Epics of ancient history have been a staple of movies for practically a century already. One could simply dress people up in the clothing of the day and mesmerize audiences with scenes ripped out of the past or the future. Ridley Scott has spent a large amount of his career doing just that, jumping back and forth between time periods to make sweeping films about deadly aliens and fierce gladiators. Nearly all his films have been memorable if not for their story then for their unique visuals and visceral thrills. The first time the alien burst from a chest, when Maximus was brought to the Coliseum. These were events that existed in some form previously but could never in such realistic ways. Movies getting more realistic resulted in a greater impact on audiences. But it was always more than just the images themselves. Characters brought these movies to life and guided us along to see all these new things. Which is unfortunate for Exodus, because it is sorely lacking that all important feature.
It’s the classic tale. Moses and Ramses are raised as brothers in the house of the Pharaoh although Moses is not of their blood. After being banished he’s called upon by God to lead the Hebrew slaves of Egypt to freedom by calling upon his former brother’s humanity. But when Ramses does not yield, God sends down the ten plagues to force the Pharaoh’s hand. Despite the sprawling two and a half hour run time of the film, the story never escapes that basic three sentence outline.
The movie doesn’t have an interesting perspective or twist on any of the events unfolding. The story of Moses and the Pharaoh was never the most neatly wrapped and structured but Bible stories have always been good at pushing themes and morals on the audience that’s listening. That Exodus spends two and a half hours telling this story in the most conventional way possible, is at best boring and at worst tedious. Every moment where the film wants to or even could touch on some important lesson about faith, dreams, and destiny instead undercuts it with a boggling choice to make God’s work more realistic. From a religious perspective this doesn’t make any sense because this is a film whose story presupposes that God is real and he is angry enough to wreck Egypt. That this film would choose to downplay that even in the face of overwhelming evidence for the audience and the characters themselves is, ironically, a stunning lack of faith.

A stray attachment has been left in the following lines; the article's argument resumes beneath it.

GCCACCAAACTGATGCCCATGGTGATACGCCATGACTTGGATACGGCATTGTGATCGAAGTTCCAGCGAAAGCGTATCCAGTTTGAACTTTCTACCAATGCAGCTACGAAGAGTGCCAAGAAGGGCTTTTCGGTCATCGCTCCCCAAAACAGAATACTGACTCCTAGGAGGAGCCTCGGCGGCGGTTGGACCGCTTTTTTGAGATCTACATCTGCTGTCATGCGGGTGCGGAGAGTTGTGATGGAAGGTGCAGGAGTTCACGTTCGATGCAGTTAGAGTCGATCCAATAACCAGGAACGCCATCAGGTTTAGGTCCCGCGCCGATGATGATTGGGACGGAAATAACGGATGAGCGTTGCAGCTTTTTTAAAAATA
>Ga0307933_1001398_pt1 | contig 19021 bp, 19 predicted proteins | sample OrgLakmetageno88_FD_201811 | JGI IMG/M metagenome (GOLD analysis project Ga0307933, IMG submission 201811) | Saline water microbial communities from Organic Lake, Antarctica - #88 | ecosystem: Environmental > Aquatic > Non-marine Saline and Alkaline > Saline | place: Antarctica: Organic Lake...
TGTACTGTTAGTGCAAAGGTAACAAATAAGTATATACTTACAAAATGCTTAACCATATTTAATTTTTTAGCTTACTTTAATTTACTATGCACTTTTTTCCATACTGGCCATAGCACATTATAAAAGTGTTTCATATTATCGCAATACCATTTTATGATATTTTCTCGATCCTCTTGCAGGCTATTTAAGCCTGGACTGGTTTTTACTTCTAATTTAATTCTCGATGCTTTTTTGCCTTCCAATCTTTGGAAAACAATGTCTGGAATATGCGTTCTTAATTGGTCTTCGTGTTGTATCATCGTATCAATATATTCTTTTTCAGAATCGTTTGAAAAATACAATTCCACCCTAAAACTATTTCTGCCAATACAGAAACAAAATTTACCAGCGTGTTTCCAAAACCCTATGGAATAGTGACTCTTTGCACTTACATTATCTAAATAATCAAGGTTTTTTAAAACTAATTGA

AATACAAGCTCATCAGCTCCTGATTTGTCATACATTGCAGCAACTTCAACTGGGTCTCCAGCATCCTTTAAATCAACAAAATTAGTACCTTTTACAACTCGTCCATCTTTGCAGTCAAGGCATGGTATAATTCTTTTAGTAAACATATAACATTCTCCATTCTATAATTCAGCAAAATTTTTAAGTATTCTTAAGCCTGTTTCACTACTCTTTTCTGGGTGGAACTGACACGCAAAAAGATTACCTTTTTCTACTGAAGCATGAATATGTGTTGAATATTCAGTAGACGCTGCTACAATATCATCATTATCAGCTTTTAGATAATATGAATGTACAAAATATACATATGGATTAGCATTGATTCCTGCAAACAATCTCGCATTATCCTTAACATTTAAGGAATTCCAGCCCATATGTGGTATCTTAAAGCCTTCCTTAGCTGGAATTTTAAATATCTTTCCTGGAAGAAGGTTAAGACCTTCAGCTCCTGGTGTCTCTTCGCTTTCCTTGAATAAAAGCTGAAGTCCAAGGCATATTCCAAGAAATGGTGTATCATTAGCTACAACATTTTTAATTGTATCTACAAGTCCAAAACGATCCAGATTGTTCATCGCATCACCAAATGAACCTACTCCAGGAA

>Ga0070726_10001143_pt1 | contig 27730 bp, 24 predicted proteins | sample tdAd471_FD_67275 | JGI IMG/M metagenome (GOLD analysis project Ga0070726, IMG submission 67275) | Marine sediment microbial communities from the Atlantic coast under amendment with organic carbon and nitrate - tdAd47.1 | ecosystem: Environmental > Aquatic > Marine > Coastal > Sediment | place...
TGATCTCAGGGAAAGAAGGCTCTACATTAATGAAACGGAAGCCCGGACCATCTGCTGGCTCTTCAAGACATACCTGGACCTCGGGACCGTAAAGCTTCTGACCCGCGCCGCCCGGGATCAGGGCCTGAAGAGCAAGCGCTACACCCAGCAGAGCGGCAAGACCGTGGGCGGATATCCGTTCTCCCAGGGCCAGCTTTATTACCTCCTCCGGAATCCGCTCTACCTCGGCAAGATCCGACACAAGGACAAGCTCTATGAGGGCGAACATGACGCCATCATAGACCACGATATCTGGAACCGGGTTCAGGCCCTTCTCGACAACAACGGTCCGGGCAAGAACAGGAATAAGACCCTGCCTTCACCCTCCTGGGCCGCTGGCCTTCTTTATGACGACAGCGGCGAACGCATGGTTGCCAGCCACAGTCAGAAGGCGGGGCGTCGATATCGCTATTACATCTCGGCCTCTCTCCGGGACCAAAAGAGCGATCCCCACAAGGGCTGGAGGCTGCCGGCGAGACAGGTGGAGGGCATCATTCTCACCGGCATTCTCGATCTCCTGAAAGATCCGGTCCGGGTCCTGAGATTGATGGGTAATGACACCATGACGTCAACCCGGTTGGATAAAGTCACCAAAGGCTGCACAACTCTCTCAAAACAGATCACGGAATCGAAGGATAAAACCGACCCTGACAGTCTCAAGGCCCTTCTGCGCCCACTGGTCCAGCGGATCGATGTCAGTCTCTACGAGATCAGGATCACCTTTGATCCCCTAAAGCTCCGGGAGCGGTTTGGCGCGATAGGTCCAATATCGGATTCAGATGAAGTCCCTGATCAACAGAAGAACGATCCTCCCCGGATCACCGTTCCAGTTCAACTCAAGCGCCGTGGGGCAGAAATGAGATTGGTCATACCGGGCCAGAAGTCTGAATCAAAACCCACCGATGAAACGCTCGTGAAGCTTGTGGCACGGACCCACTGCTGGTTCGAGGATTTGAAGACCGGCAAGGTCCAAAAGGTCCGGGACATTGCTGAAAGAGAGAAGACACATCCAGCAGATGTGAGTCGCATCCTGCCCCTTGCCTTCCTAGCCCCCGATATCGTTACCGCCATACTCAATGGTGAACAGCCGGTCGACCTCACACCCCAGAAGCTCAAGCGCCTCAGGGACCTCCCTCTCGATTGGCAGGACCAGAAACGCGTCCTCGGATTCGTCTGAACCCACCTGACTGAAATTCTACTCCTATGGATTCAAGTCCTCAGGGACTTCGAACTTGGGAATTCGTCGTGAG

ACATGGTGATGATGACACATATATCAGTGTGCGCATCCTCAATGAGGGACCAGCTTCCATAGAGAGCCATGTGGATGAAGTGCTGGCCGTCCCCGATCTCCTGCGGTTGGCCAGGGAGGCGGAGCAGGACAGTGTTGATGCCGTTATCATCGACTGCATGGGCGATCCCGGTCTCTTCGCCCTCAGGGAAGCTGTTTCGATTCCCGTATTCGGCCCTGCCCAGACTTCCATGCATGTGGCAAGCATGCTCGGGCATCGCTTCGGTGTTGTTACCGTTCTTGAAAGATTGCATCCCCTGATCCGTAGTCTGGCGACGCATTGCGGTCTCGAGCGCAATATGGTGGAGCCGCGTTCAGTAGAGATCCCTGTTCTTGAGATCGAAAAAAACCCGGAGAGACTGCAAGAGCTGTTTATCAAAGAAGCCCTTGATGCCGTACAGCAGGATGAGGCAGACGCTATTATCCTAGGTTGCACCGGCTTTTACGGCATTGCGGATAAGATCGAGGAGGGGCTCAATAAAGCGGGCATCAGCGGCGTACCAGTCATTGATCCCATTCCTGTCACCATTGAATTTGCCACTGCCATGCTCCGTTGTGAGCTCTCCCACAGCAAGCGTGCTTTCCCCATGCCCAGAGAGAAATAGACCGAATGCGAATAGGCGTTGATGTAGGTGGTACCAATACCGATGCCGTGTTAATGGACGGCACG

Gladiator this is not. At least Prometheus bothered to ask some interesting questions about whom or what we are in the grand scheme of the universe. Exodus portends that we are the undivided attention of God, except when it’s explicitly stated that he didn’t do anything to help the previous generations of Hebrews that died as slaves so vengeful wrath against the Egyptians seems all that more justified. This is the Old Testament God, no two ways about it.
To briefly touch on the controversy, Exodus, before it even made it to theaters has been criticized for a cast of mostly white actors playing the lead roles in a movie largely set in Northeastern Africa and the Middle East. If this was a better movie there may have been more debate about whether or not the casting was relevant, but it seems to me that it shouldn’t matter. The quality of the film overall is reduced by the inaccuracy. Especially in movies like this where the more “foreign” a character looks, the more likely they are to be a bad guy or minor character. Choice of actor for a part can greatly change the quality of a film, but in cases like this it’s just distracting.
If you’re interested in a new version of the Ten Plagues (or the most engaging part of the movie), then skip the first hour and twenty minutes or so. Otherwise, this isn’t worth investing so much time in.
Exodus: Gods and Kings Premieres Saturday at 8pm on HBO!